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Friday, November 25, 2016

Eugene M. Antoniadi

     Eugene Michel Antoniadi (March 1, 1870 in Constantinople – February 10, 1944 in Paris) was a Greek astronomer who spent most of his life in France when invited there by Camille Flammarion. 
     Flammarion (February 26, 1842 – June 3, 1925) was a French astronomer and a prolific author of more than fifty titles, including popular science works about astronomy, several notable early science fiction novels and works on psychical research and related topics. He also published the magazine L'Astronomie, starting in 1882 and maintained a private observatory at Juvisy-sur-Orge, France. 
     Antoniadi became a highly reputed observer of Mars and at first supported the notion of Martian canals, but after using the telescope at Meudon Observatory during the 1909 opposition of Mars, he came to the conclusion that canals were an optical illusion. He also observed Venus and Mercury and made the first attempts to draw a map of Mercury, but his maps were flawed by his incorrect assumption that Mercury had synchronous rotation with the Sun. The first standard nomenclature for Martian albedo features (an albedo feature is a large area on the surface of a planet which shows a contrast in brightness or darkness of adjacent areas) was introduced by the International Astronomical Union when they adopted 128 names from the 1929 map of Antoniadi. 

     Craters on Mars and on the Moon were named in his honor, as well as Antoniadi Dorsum on Mercury. He is also famed for creating the Antoniadi scale of seeing (a five-point system when observing celestial bodies, with 1 being the best seeing conditions and 5 being the worst) that is used by amateur astronomers. 
     He was also a strong chess player.  Antoniadi was taught chess by his brothers while very young and began studying theory from Staunton's Handbook in 1888 and later on he subjected the games of Morphy to close study. While still living in Constantinople he took part in four private tournaments where the city's strongest players participated, winning all four.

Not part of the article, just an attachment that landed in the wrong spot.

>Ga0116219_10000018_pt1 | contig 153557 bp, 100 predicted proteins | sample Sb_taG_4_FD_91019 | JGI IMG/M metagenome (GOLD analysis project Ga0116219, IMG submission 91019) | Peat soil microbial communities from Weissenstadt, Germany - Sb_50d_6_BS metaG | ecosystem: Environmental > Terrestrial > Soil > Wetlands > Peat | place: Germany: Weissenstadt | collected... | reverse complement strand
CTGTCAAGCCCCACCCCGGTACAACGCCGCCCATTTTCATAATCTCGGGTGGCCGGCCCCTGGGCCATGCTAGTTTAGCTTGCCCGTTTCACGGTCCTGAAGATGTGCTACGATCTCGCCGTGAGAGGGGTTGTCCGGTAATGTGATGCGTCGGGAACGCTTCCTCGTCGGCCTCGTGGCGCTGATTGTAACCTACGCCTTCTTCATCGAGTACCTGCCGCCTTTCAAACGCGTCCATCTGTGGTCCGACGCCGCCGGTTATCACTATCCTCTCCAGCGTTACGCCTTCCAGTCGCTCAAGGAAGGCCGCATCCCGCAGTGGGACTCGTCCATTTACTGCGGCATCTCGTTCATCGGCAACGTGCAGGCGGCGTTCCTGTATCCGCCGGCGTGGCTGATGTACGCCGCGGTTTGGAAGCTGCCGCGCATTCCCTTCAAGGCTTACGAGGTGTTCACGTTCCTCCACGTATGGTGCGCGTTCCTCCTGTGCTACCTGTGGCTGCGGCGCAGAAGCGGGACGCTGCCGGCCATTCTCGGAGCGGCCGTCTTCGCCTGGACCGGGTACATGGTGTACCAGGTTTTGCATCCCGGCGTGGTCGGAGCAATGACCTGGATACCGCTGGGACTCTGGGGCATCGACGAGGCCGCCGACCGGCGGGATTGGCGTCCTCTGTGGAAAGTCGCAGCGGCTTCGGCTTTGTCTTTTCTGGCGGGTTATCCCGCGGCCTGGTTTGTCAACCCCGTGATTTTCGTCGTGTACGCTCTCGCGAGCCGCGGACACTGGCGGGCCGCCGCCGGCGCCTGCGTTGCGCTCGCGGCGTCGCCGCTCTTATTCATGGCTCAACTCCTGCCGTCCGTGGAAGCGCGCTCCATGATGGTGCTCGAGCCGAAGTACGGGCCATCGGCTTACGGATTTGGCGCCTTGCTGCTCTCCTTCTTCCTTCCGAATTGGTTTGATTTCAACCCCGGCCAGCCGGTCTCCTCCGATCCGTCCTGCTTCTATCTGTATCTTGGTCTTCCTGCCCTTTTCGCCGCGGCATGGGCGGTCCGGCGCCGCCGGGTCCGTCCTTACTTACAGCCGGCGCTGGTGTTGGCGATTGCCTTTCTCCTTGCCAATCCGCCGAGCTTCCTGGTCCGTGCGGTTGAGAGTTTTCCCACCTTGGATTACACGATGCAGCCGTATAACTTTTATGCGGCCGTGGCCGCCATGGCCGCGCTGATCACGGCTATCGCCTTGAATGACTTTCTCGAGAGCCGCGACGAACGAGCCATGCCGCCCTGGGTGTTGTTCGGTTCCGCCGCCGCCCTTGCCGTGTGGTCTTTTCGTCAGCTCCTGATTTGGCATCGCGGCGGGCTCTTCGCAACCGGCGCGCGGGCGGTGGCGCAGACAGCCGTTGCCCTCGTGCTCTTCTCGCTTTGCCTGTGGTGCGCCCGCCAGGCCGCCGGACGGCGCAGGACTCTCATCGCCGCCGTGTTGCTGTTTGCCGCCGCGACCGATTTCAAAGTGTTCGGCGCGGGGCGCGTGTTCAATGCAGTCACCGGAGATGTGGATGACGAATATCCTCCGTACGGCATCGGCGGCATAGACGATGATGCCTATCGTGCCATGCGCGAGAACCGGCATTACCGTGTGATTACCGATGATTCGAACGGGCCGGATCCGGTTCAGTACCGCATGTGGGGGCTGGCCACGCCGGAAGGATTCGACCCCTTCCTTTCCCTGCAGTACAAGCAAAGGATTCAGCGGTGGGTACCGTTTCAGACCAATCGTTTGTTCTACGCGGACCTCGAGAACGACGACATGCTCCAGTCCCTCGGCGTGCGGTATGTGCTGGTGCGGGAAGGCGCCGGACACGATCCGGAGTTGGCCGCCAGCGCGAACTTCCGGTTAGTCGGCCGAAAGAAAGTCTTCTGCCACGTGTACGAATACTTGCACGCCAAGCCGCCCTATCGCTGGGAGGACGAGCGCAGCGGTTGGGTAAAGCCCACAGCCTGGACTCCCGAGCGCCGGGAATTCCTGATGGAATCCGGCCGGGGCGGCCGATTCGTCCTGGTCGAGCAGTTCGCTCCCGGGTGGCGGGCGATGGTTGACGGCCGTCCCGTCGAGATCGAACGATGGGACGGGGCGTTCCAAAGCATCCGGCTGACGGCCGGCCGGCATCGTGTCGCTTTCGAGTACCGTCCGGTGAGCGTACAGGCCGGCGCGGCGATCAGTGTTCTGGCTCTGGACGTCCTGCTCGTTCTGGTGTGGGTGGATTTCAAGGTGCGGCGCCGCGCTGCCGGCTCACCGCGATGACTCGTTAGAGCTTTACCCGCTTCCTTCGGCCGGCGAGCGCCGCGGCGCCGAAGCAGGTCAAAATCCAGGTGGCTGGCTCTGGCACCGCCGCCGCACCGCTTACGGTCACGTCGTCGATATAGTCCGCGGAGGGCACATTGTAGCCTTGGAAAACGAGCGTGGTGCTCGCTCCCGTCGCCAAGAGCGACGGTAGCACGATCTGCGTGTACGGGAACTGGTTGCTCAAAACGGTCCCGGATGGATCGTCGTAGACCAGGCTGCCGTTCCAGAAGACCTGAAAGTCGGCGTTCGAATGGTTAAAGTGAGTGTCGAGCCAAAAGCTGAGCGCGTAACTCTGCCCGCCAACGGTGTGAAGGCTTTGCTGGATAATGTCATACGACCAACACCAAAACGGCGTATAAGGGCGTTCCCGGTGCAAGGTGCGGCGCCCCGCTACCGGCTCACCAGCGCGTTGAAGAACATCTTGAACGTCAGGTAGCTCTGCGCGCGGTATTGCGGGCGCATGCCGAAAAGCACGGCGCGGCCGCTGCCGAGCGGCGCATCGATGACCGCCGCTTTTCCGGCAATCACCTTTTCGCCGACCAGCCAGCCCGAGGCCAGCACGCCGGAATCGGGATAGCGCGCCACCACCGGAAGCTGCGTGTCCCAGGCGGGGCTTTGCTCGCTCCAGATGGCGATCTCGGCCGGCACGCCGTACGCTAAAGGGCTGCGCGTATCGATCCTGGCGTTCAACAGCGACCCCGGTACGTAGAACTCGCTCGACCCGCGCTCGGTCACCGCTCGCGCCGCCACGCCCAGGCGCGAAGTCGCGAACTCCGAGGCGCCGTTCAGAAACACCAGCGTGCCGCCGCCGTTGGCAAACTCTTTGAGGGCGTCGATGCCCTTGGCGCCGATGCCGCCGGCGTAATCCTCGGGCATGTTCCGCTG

In 1893 he went to France and although he lost most of his games against Janowsky, he did manage several wins. Ten years later he began to study the games played at the Hastings tournaments after having been motivated by the writings of Tarrasch, whose games he also studied. 
     When studying the games, he tried to following them without moving the pieces and it paid off because his judgment increased to the point that he was able to beat all the amateurs in Paris. He had also hoped to play Janowsky again as well as Taubenhaus but was unable to meet them. 
     In 1905 he tied for first with a French player named Clerissy and a strong English amateur named J.M. Lee in the Cafe de la Regence Championship with a score of 12-2.   His best performance was in Paris 1907 where he tied for first with Marshall whom he beat and ahead of Tartakower, whom he also beat. His only loss was to de Villeneuve. In that game he had a winning position in which he had two passed Ps and was up the exchange. It was claimed he lost unexpectedly due to the fact he was sick. Marshall won the playoff. 
     Antoniadi attributed his success entirely to his studies of Tarrasch's works and he considered Morphy to have been the greatest player of all time and felt Morphy would easily defeat any of the modern players.  His opinion of the the "Modern" school headed up by Steinitz was that it was a synonym for "lack of genius." 

Paris 1907
1) Eugene Antoniadi and Frank Marshall 6.0 
3) Savielly Tartakower 5.0 
4) Jean de Villeneuve 4.0 
5-6) Gustave Lazard and C. W. Pape 2.0 
7-8) Hagen and H. Weinstein 1.5 

Frank Marshall      1 ½ ½ 2.0 
Eugene Antoniadi 0 ½ ½ 1.0 
 

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